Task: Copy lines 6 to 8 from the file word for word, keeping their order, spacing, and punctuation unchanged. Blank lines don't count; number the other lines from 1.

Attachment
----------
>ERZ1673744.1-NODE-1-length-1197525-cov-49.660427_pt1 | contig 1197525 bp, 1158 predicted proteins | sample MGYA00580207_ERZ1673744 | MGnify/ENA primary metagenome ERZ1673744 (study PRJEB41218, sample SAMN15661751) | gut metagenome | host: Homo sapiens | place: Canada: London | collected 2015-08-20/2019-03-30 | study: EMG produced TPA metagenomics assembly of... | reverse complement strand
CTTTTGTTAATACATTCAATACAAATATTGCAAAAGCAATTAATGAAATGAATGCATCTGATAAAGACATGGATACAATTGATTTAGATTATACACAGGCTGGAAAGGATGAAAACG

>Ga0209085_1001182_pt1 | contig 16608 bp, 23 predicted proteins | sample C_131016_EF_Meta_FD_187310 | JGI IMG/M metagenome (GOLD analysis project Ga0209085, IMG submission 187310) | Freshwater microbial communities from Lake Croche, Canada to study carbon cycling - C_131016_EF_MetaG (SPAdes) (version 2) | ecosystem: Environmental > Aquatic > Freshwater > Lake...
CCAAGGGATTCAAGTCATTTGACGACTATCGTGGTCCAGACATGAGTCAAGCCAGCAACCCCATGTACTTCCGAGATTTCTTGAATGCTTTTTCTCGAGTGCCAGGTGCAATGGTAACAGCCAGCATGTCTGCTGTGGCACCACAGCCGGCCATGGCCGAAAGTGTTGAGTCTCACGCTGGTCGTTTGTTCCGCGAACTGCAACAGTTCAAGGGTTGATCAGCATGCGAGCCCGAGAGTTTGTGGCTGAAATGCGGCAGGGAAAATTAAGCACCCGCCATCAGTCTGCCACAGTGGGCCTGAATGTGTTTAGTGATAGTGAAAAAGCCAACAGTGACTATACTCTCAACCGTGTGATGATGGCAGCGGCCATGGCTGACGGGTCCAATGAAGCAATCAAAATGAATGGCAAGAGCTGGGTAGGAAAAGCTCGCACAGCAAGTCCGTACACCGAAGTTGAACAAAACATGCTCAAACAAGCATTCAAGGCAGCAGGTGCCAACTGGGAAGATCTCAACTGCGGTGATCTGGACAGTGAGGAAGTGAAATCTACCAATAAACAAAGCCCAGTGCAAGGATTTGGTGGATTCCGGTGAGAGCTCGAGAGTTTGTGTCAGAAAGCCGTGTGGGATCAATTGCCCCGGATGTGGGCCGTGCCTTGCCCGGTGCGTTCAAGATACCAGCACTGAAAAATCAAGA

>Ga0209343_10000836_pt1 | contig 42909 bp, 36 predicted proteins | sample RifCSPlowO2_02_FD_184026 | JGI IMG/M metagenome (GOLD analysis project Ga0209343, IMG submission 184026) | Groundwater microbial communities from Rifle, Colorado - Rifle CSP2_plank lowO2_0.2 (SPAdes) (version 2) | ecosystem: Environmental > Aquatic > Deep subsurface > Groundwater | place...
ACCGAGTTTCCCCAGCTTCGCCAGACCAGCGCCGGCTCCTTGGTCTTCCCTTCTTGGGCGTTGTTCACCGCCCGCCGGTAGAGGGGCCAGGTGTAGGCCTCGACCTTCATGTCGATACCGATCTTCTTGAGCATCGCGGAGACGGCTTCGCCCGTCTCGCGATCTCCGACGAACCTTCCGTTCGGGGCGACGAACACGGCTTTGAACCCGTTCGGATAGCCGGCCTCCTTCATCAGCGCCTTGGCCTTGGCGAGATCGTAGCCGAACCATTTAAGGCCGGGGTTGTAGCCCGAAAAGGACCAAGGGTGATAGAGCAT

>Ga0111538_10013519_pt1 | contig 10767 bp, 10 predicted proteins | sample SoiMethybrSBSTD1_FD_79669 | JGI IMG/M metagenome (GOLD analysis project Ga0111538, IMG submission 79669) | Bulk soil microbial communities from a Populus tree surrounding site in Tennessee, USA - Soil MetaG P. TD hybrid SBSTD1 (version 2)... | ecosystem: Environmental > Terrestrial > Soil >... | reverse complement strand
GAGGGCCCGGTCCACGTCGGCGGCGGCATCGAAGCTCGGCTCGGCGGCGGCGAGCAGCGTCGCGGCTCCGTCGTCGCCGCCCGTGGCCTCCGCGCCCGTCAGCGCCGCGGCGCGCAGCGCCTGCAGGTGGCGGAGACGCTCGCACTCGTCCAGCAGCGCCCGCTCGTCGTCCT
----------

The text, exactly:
ACCGAGTTTCCCCAGCTTCGCCAGACCAGCGCCGGCTCCTTGGTCTTCCCTTCTTGGGCGTTGTTCACCGCCCGCCGGTAGAGGGGCCAGGTGTAGGCCTCGACCTTCATGTCGATACCGATCTTCTTGAGCATCGCGGAGACGGCTTCGCCCGTCTCGCGATCTCCGACGAACCTTCCGTTCGGGGCGACGAACACGGCTTTGAACCCGTTCGGATAGCCGGCCTCCTTCATCAGCGCCTTGGCCTTGGCGAGATCGTAGCCGAACCATTTAAGGCCGGGGTTGTAGCCCGAAAAGGACCAAGGGTGATAGAGCAT

>Ga0111538_10013519_pt1 | contig 10767 bp, 10 predicted proteins | sample SoiMethybrSBSTD1_FD_79669 | JGI IMG/M metagenome (GOLD analysis project Ga0111538, IMG submission 79669) | Bulk soil microbial communities from a Populus tree surrounding site in Tennessee, USA - Soil MetaG P. TD hybrid SBSTD1 (version 2)... | ecosystem: Environmental > Terrestrial > Soil >... | reverse complement strand
GAGGGCCCGGTCCACGTCGGCGGCGGCATCGAAGCTCGGCTCGGCGGCGGCGAGCAGCGTCGCGGCTCCGTCGTCGCCGCCCGTGGCCTCCGCGCCCGTCAGCGCCGCGGCGCGCAGCGCCTGCAGGTGGCGGAGACGCTCGCACTCGTCCAGCAGCGCCCGCTCGTCGTCCT